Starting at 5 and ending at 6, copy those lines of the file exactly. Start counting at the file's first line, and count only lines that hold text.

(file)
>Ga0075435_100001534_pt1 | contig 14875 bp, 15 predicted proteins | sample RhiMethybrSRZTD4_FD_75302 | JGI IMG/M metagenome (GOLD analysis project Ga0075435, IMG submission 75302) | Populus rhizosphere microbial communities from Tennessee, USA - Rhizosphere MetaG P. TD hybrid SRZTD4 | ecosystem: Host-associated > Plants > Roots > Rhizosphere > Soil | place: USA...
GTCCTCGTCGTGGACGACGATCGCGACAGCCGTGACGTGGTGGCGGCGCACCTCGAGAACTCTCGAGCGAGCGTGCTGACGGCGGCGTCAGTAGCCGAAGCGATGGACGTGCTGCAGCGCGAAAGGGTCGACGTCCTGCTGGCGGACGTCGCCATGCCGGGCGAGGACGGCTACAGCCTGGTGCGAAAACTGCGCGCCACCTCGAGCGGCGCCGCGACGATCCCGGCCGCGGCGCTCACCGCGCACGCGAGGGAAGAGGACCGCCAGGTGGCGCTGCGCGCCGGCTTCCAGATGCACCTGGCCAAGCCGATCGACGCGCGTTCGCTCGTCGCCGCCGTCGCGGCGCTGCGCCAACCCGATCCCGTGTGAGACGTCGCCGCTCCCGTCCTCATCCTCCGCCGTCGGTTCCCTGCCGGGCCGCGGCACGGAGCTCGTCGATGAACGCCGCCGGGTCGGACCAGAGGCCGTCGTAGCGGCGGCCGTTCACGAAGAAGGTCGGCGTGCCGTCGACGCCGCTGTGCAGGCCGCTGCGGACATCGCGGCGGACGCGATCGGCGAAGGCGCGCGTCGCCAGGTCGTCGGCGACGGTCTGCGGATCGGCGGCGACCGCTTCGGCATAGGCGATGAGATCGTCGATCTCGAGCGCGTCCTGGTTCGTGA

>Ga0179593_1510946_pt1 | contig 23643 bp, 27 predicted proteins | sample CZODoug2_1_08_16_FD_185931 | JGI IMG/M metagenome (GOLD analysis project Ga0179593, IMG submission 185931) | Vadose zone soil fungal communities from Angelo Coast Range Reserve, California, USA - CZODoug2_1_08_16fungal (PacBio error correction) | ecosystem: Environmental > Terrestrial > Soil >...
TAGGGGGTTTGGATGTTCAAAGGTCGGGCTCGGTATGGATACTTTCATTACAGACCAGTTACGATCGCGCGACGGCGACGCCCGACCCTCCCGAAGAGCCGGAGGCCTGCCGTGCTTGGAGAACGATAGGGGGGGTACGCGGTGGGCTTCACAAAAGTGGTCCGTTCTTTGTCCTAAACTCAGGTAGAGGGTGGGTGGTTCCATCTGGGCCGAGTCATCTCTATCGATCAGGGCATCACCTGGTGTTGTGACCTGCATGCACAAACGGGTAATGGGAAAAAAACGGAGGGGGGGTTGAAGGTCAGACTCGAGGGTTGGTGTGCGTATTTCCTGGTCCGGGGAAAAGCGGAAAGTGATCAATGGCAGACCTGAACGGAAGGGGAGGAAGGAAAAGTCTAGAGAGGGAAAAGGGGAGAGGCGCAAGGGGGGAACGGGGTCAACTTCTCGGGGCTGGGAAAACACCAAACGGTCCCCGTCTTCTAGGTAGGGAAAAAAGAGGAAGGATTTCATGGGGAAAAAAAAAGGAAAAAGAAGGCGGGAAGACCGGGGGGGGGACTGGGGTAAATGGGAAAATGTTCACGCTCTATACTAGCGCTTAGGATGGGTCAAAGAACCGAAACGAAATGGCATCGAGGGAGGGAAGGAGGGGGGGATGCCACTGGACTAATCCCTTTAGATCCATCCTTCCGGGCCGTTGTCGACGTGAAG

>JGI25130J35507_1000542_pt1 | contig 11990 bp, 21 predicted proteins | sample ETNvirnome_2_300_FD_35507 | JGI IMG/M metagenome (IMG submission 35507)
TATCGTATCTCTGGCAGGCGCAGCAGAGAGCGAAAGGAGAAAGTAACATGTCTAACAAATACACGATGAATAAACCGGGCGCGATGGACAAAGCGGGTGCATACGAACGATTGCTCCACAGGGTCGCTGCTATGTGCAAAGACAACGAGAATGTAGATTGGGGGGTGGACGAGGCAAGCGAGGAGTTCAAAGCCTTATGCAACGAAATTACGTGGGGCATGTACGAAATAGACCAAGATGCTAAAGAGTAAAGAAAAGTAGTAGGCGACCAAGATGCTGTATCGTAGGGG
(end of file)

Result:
>JGI25130J35507_1000542_pt1 | contig 11990 bp, 21 predicted proteins | sample ETNvirnome_2_300_FD_35507 | JGI IMG/M metagenome (IMG submission 35507)
TATCGTATCTCTGGCAGGCGCAGCAGAGAGCGAAAGGAGAAAGTAACATGTCTAACAAATACACGATGAATAAACCGGGCGCGATGGACAAAGCGGGTGCATACGAACGATTGCTCCACAGGGTCGCTGCTATGTGCAAAGACAACGAGAATGTAGATTGGGGGGTGGACGAGGCAAGCGAGGAGTTCAAAGCCTTATGCAACGAAATTACGTGGGGCATGTACGAAATAGACCAAGATGCTAAAGAGTAAAGAAAAGTAGTAGGCGACCAAGATGCTGTATCGTAGGGG